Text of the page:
Ranking the Pac-12 QBs

Anthony Gimino

August 24, 2012 at 4:16 pm.

(Kirby Lee/Image of Sport-US PRESSWIRE)

The Conference of Quarterbacks has sorted out its quarterback situations.

UCLA, not surprisingly, went with the young guy in a three-way fight. Arizona State, surprisingly, went with the seemingly odd-man out in a three-way race. Likewise, Andrew Luck’s replacement at Stanford wasn’t exactly the betting favorite at the end of the spring.

And Oregon? The Ducks on Friday picked Marcus Mariota over Bryan Bennett in something of an upset inasmuch as Bennett was the backup last season to Darron Thomas. Mariota had a huge spring game, though, showing — what else at Oregon? — great speed.

Overall, the QB talent is down in a league that sent top pick Luck, Brock Osweiler and Nick Foles into the first three rounds of the NFL Draft. But there is no dispute about the ability of the top two quarterbacks in the league this season. After that, the rankings quickly get murky.


Let’s rank the Pac-12 quarterbacks:


1. Matt Barkley, USC, Sr. — Expecting anyone different? The preseason Heisman favorite has the skills and the all the toys around him to be unstoppable.

2. Keith Price, Washington, Jr. — He made replacing Jake Locker last season look easy, passing for more than 3,000 yards and setting a school record with 33 touchdown passes.

3. Jeff Tuel, Washington State, Sr. — Here begins the second tier of Pac-12 quarterbacks, where there starts to be concerns with health, experience or production. Tuel hasn’t officially won the job yet over Connor Halliday, but he’s been getting most of the first-team reps. He’s a big, savvy kid who should post boffo numbers for new coach Mike Leach.

4. Matt Scott, Arizona, Sr. — He’s the best passer Rich Rodriguez has had as a head coach (OK, that might not be saying much) and should handle the no-huddle, read-option offense with aplomb. Offense shouldn’t be the Cats’ undoing this season.

5. Marcus Mariota, Oregon, Fr. — Chip Kelly isn’t going to give someone a job based on potential. Mariota, a redshirt freshman, simply out-performed Bryan Bennett in fall camp and he is way more than capable of running the Ducks’ offense with the usual efficiency and explosiveness. Mariota hasn’t played in a game, so this ranking is all projection, but the Ducks ease into the season with a soft schedule and Mariota should be hitting his (very quick) stride just when the games get really interesting.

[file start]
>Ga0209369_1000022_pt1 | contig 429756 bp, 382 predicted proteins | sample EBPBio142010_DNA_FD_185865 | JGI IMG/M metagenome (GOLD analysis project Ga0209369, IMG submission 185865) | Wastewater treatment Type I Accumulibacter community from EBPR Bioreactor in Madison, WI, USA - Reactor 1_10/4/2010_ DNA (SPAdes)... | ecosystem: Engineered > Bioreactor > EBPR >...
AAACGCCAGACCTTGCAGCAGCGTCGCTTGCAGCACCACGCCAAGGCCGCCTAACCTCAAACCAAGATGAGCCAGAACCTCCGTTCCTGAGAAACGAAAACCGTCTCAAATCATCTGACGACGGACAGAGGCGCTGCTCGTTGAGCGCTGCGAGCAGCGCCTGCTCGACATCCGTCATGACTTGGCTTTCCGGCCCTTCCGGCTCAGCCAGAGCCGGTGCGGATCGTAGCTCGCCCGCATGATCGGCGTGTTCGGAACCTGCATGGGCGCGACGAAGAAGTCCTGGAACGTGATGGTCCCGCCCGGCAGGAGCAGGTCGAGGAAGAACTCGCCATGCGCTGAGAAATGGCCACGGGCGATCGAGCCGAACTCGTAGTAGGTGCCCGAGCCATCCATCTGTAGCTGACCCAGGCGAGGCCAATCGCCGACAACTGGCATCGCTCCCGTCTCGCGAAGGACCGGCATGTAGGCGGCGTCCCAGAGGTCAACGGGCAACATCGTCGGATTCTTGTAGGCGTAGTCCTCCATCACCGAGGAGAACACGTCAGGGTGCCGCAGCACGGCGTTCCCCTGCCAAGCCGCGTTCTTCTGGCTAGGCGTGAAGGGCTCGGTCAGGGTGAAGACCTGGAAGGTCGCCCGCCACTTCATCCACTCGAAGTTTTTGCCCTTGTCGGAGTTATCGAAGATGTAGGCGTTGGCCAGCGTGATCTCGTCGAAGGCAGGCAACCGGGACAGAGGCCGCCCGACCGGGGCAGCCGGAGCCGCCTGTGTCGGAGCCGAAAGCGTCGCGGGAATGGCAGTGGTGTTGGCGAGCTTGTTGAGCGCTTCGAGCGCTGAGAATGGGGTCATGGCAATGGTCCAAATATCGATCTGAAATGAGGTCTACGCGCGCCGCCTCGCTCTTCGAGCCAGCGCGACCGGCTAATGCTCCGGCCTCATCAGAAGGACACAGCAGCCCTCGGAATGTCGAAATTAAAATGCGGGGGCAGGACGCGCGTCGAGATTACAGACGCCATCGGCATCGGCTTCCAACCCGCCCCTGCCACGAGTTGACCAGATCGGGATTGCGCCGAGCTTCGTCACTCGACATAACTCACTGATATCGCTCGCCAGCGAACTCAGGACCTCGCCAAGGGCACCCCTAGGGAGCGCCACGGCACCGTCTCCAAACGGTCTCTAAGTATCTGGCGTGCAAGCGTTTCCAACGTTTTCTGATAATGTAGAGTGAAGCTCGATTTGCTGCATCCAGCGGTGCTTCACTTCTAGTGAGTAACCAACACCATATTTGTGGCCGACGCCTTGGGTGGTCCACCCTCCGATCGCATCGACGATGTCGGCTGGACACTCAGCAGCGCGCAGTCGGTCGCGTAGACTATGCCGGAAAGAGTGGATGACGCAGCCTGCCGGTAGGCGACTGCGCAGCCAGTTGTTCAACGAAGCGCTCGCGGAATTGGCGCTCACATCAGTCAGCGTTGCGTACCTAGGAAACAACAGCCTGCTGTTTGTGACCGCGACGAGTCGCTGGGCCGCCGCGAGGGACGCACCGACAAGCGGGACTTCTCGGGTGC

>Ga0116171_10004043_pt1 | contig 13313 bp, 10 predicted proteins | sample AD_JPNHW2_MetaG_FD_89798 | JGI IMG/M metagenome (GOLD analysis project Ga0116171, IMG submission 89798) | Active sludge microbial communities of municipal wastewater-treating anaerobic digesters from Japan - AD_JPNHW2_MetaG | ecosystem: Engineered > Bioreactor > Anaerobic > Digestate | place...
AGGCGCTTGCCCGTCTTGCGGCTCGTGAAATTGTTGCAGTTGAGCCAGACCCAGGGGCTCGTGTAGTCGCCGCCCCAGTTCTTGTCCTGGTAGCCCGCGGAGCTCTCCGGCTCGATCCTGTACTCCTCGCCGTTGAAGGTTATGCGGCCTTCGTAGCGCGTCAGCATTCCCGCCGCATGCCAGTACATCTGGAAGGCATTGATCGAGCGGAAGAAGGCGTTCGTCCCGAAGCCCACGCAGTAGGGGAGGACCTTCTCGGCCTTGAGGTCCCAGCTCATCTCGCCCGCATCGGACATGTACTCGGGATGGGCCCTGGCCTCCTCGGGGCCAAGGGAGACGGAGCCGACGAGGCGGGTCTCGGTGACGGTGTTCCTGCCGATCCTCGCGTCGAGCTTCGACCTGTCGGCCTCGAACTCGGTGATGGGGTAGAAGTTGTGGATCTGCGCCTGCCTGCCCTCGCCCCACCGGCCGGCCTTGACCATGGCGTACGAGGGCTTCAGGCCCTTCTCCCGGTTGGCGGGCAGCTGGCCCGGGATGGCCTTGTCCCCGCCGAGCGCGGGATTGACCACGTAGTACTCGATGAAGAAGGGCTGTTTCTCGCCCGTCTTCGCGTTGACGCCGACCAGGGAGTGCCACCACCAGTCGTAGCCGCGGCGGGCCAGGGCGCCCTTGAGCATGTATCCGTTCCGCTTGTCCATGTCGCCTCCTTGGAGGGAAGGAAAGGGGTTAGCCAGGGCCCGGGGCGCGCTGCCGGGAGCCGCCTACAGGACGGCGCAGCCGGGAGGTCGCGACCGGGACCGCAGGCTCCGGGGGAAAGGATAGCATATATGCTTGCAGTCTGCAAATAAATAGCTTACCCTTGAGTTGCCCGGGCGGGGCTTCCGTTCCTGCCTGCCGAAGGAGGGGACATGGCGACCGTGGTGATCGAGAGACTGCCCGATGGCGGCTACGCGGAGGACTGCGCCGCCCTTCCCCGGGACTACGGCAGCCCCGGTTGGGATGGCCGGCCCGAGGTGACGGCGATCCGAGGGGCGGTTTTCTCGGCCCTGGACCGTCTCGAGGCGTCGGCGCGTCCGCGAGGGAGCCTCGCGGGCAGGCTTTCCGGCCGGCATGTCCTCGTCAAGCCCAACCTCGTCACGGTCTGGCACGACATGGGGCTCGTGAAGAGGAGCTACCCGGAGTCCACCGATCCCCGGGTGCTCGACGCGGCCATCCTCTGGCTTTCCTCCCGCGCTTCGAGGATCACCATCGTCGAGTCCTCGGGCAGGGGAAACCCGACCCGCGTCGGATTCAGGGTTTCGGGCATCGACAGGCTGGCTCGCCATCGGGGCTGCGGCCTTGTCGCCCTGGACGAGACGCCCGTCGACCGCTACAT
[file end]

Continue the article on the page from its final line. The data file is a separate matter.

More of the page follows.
6. Sean Mannion, Oregon State, So. — Love the upside of the Mannion. Like his 3,328 passing yards last season. Don’t like the 18 interceptions, with only 15 touchdowns.

7. Jordan Wynn, Utah, Sr. — He has a history of shoulder problems, and some soreness in fall camp is potentially worrisome. If he actually can navigate a Pac-12 season in one piece, his efficiency makes this ranking too low.

8. Zach Maynard, Cal, Sr. — Cal is hoping he picks up where he left off; he completed more than two-thirds of his passes and had a passing efficiency rating of 154.4 in the final four games of last season.

9. Brett Hundley, UCLA, Fr. — The gem of Rick Neuheisel’s 2011 recruiting class, Hundley beat out veterans Kevin Prince and Richard Brehaut in camp. He should thrive in coordinator’s Noel Mazzone spread offense, which worked just fine at Arizona State the past two seasons.

10. Jordan Webb, Colorado, Jr. — He was ousted as the starter at Kansas by new Jayhawks coach Charlie Weis, landing in Boulder in the summer and winning the job over Texas transfer Connor Word and Nick Hirschman. Webb played on a couple of bad teams at KU; CU might not a whole lot better.

11. Josh Nunes, Stanford, Jr. — Sophomore Brett Nottingham might have more raw physical skills, but coach David Shaw went with the steadier, headier Nunes. The junior doesn’t have to over-do it as Andrew Luck’s replacement; just don’t turn it over and make the right calls at the line of scrimmage.

12. Taylor Kelly, Arizona State, So. — After running third behind Mike Bercovici and Michael Eubank at the end of the spring, Kelly came into fall camp confident and in rhythm with his receivers. Look for the physically imposing Eubank to get some action as a change-up in the QB run game while Kelly tries to lock down the job early in the season.